Thursday, December 17, 2009

Two Roads diverged

In my review of John Hillcoat's The Road, I didn't really go very far into how the movie differs from Cormac McCarthy's novel, and for the most part the movie sticks very close to McCarthy's template. When Hillcoat does diverge, though, it's noticeable, and I think he strikes a very effective balance between staying true to the source material while making it workable for a different medium. Slavish faithfulness is generally a recipe for disaster in adaptation, and Hillcoat manages to avoid rote translation while still retaining the spirit of McCarthy's writing.

(Spoilers follow.) I read the novel after seeing the movie, so obviously that colored my perceptions, and certainly having read the book beforehand will color others' perceptions in a different way. But overall I come down on the side of the film, if forced to choose, because it presents a more clear-eyed, immediate vision of the stark post-apocalyptic setting. McCarthy famously eschews things like quotation marks and apostrophes, and often doesn't identify which characters are speaking. This sort of impressionistic approach to writing gives the novel a dreamlike quality even when the events are fairly straightforward, and there are times when it's hard to tell whether McCarthy is writing about something that's actually occurring, or a dream, or a character's inner thoughts.

Hillcoat borrows some of McCarthy's dialogue wholesale, and other bits of his prose for use as narration. But just by virtue of seeing the people who are speaking, we're never confused as to who is talking, or whether they're really speaking at all. Likewise, McCarthy's sparse, occasionally obtuse descriptions are replaced by blunt images of devastation, visions that you can't look away from or imagine as somehow more pleasant or mitigated. It's right there, in your face, and yet it's not loud or obtrusive or pushy. It's just the way life is now for these characters, and that's heartbreaking right there.

Hillcoat also makes changes that are more about playing to movie conventions, and I think that's okay, too. He draws out certain sequences for the sake of suspense, but it never feels cheap or unearned. In the book, when the man and the boy encounter the cannibals' house with prisoners in the cellar, they run away immediately and hide in the woods. It's a quick, scary moment, but in the movie it lasts much longer. There's a stronger sense of danger for the main characters as they hide in the same house as these savages, and there's a stronger sense of catharsis, too, when they get away. That's an effect that works better in film, and Hillcoat is smart to use it.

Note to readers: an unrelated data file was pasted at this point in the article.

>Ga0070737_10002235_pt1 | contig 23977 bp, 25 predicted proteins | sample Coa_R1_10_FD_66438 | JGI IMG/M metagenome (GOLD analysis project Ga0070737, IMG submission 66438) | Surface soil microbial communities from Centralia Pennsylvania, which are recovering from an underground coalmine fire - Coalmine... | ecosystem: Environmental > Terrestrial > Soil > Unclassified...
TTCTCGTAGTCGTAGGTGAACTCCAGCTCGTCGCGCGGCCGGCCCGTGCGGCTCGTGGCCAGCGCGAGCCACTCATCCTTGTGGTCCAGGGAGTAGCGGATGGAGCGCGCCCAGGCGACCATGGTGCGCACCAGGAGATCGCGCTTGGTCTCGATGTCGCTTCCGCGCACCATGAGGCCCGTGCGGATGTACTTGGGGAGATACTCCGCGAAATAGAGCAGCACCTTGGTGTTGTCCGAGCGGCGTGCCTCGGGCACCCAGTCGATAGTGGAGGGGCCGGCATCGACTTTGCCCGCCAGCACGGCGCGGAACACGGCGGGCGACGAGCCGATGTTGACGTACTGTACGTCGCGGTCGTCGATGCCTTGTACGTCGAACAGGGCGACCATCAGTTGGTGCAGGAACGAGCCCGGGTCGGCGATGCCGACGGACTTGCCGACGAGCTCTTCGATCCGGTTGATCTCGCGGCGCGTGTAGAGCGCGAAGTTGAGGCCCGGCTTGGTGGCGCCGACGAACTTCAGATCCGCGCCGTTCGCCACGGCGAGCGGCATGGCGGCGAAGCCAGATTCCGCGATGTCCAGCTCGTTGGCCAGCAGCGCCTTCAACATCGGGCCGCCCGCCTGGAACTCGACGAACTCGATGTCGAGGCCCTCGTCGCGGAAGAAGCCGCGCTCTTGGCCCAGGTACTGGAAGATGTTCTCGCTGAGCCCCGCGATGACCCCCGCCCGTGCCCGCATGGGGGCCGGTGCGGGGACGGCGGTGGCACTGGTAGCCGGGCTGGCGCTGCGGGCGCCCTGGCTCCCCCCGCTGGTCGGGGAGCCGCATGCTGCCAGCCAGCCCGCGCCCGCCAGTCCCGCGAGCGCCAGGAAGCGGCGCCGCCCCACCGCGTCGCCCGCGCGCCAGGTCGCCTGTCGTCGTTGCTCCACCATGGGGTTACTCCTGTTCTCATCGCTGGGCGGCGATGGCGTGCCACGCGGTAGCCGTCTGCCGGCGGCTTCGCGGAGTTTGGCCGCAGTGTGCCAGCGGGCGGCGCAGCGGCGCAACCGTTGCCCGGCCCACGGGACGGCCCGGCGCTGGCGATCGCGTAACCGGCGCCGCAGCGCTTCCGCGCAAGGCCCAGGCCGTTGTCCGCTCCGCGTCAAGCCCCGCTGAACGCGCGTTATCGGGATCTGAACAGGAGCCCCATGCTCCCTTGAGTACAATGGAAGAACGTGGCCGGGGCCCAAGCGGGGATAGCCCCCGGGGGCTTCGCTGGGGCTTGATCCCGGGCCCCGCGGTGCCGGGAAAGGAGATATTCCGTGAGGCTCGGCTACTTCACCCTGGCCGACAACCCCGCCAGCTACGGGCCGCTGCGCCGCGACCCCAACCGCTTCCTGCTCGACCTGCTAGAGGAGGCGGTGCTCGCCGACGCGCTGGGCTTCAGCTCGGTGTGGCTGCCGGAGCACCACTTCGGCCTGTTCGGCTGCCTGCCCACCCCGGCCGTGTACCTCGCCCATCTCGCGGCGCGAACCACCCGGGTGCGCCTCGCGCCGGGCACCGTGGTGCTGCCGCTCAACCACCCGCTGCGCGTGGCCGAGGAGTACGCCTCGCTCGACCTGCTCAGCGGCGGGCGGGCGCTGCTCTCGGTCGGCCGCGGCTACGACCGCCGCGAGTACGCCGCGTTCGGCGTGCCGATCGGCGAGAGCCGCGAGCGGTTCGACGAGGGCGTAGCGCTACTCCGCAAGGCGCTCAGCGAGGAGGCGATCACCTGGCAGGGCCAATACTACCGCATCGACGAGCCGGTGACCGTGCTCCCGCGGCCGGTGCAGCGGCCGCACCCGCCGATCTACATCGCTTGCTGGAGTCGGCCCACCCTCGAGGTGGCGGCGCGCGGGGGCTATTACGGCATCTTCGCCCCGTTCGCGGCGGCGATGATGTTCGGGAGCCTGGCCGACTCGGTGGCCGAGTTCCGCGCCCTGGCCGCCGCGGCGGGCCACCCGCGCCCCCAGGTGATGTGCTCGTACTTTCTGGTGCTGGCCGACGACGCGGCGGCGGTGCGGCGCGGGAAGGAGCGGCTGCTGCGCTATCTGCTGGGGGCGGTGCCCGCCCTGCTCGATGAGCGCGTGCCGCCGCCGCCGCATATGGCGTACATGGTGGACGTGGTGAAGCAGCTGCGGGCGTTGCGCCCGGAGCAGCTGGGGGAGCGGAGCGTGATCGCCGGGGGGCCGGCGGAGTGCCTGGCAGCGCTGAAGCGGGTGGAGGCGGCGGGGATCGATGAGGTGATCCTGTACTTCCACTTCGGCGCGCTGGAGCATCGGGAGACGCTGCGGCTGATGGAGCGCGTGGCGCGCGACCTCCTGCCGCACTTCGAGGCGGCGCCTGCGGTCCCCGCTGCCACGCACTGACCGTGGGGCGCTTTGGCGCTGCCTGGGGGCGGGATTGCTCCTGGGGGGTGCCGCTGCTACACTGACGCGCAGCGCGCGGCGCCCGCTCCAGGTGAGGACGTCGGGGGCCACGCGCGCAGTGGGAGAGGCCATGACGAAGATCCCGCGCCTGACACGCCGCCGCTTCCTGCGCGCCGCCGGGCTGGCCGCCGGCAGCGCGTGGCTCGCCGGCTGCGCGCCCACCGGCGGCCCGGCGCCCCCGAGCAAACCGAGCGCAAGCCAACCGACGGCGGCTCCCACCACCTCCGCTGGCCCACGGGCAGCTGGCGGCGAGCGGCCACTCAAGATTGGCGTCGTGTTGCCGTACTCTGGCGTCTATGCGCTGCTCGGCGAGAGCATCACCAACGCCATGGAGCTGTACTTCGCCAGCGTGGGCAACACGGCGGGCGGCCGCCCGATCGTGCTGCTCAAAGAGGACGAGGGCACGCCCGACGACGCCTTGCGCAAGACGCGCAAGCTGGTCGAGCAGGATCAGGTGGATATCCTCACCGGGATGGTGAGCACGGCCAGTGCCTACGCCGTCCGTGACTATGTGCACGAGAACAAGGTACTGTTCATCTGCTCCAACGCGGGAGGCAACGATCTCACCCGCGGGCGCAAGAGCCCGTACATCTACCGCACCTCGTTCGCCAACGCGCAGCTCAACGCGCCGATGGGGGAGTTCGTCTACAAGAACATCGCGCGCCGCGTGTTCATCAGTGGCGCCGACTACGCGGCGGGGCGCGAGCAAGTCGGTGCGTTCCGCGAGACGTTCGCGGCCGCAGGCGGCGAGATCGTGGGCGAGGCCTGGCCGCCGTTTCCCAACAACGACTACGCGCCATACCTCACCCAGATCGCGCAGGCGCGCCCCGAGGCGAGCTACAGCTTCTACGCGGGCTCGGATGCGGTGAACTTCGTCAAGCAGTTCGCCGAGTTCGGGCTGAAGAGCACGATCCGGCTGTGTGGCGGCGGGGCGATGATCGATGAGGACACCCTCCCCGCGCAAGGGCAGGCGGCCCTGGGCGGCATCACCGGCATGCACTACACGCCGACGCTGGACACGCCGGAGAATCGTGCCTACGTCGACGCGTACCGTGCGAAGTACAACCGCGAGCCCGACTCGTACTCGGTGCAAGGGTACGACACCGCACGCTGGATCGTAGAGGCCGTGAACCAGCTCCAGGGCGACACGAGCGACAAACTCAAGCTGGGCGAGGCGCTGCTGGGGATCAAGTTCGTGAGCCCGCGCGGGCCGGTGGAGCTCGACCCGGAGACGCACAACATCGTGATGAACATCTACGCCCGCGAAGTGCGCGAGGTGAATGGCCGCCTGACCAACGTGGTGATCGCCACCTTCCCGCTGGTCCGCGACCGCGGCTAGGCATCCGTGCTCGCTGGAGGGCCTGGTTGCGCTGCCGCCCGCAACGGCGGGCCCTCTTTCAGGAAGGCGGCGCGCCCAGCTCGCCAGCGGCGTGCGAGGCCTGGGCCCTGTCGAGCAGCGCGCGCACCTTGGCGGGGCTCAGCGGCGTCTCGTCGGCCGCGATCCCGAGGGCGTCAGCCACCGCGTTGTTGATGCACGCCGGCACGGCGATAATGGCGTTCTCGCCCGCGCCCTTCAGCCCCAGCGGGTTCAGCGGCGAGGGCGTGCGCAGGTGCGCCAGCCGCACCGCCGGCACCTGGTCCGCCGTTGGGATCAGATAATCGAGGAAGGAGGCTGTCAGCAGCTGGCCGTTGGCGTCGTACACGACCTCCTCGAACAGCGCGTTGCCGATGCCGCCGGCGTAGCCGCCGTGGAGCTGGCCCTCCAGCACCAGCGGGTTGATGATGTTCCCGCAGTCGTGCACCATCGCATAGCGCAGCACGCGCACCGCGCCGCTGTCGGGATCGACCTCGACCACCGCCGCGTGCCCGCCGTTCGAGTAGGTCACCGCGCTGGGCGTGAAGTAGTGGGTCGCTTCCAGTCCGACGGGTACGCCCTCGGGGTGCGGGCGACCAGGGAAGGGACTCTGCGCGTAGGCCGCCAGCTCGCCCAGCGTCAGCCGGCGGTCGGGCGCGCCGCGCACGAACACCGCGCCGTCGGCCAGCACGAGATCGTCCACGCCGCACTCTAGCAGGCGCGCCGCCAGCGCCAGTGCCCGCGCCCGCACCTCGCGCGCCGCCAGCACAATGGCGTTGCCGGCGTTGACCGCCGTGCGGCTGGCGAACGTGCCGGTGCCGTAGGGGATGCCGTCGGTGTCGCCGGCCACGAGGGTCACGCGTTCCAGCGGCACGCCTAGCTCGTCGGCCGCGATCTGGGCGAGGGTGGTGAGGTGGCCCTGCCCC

He's smart, also, to expand the flashbacks with Charlize Theron as the boy's mother, which is one thing that a lot of fans of the book were most worried about when first hearing about the movie. The mother is a sort of spectral presence in the book, mentioned periodically, but never quite pinned down. Hillcoat makes her more real, and again it goes to his ability to make this world feel more concrete, more identifiable. There's very little sentiment in the flashbacks, and Theron doesn't play the role for pity. But the colorful, warm looks into the past give an even greater sense of what's been lost in the present.

There's also stuff that Hillcoat takes out, of course, most famously the scene (very brief already in the book) in which the man and boy pass by a camp where people were roasting a dead baby on a spit. That is a seriously fucked-up image, one that strikes you immediately, and to his credit Hillcoat insisted on including it. Then, even more to his credit, he insisted on taking it out when it was clear it didn't work on film. That to me is the sign of a successful adaptation: You are faithful to the letter of the material until that faithfulness hinders your ability to be faithful to its spirit. It's a philosophy that The Road embodies masterfully.

No comments: